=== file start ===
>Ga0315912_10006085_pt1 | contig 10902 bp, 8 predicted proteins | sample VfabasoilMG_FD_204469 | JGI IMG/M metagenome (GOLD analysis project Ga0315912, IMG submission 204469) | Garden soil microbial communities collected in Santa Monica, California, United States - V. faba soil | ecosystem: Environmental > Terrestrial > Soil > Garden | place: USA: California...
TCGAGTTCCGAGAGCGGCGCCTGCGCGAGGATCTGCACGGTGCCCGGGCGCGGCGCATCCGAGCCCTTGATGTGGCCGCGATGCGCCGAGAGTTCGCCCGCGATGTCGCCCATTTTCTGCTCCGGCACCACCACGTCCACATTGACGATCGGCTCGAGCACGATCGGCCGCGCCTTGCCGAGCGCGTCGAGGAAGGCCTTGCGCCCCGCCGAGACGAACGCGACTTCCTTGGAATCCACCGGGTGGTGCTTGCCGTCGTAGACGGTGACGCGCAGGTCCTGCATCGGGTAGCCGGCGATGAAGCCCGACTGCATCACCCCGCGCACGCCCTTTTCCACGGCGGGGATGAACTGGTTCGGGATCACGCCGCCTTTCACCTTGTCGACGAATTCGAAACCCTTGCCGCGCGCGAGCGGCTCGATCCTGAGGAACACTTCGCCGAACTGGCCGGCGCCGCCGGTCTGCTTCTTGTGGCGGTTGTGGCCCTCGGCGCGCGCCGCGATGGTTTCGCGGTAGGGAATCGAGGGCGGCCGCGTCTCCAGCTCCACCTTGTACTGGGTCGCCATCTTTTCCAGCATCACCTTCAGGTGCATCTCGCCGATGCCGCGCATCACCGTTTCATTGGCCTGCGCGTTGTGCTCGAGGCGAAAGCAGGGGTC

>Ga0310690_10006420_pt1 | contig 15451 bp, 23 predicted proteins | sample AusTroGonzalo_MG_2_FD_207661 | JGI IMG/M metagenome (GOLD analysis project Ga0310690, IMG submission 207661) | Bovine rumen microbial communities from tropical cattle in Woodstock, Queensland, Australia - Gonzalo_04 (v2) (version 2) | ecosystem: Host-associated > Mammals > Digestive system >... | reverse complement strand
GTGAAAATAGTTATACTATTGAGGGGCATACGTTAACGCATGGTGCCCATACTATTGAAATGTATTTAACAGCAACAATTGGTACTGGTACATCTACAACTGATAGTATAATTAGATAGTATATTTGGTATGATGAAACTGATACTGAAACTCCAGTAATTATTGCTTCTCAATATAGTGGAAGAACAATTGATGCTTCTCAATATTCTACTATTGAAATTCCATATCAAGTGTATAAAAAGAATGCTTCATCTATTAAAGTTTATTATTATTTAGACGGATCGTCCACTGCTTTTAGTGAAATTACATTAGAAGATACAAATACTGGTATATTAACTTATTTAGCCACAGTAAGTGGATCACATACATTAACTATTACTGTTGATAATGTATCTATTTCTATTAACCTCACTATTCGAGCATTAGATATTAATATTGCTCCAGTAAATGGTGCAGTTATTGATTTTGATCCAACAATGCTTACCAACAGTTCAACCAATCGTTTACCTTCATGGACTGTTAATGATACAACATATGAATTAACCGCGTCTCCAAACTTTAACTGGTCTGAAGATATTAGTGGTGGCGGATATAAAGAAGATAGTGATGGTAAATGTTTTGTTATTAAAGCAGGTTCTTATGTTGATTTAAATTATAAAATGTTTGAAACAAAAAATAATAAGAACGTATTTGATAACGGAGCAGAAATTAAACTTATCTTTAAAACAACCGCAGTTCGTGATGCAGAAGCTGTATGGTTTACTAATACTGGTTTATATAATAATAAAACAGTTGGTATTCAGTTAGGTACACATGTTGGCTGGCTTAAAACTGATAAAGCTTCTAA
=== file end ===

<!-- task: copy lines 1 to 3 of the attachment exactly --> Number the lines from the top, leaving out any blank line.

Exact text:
>Ga0315912_10006085_pt1 | contig 10902 bp, 8 predicted proteins | sample VfabasoilMG_FD_204469 | JGI IMG/M metagenome (GOLD analysis project Ga0315912, IMG submission 204469) | Garden soil microbial communities collected in Santa Monica, California, United States - V. faba soil | ecosystem: Environmental > Terrestrial > Soil > Garden | place: USA: California...
TCGAGTTCCGAGAGCGGCGCCTGCGCGAGGATCTGCACGGTGCCCGGGCGCGGCGCATCCGAGCCCTTGATGTGGCCGCGATGCGCCGAGAGTTCGCCCGCGATGTCGCCCATTTTCTGCTCCGGCACCACCACGTCCACATTGACGATCGGCTCGAGCACGATCGGCCGCGCCTTGCCGAGCGCGTCGAGGAAGGCCTTGCGCCCCGCCGAGACGAACGCGACTTCCTTGGAATCCACCGGGTGGTGCTTGCCGTCGTAGACGGTGACGCGCAGGTCCTGCATCGGGTAGCCGGCGATGAAGCCCGACTGCATCACCCCGCGCACGCCCTTTTCCACGGCGGGGATGAACTGGTTCGGGATCACGCCGCCTTTCACCTTGTCGACGAATTCGAAACCCTTGCCGCGCGCGAGCGGCTCGATCCTGAGGAACACTTCGCCGAACTGGCCGGCGCCGCCGGTCTGCTTCTTGTGGCGGTTGTGGCCCTCGGCGCGCGCCGCGATGGTTTCGCGGTAGGGAATCGAGGGCGGCCGCGTCTCCAGCTCCACCTTGTACTGGGTCGCCATCTTTTCCAGCATCACCTTCAGGTGCATCTCGCCGATGCCGCGCATCACCGTTTCATTGGCCTGCGCGTTGTGCTCGAGGCGAAAGCAGGGGTC

>Ga0310690_10006420_pt1 | contig 15451 bp, 23 predicted proteins | sample AusTroGonzalo_MG_2_FD_207661 | JGI IMG/M metagenome (GOLD analysis project Ga0310690, IMG submission 207661) | Bovine rumen microbial communities from tropical cattle in Woodstock, Queensland, Australia - Gonzalo_04 (v2) (version 2) | ecosystem: Host-associated > Mammals > Digestive system >... | reverse complement strand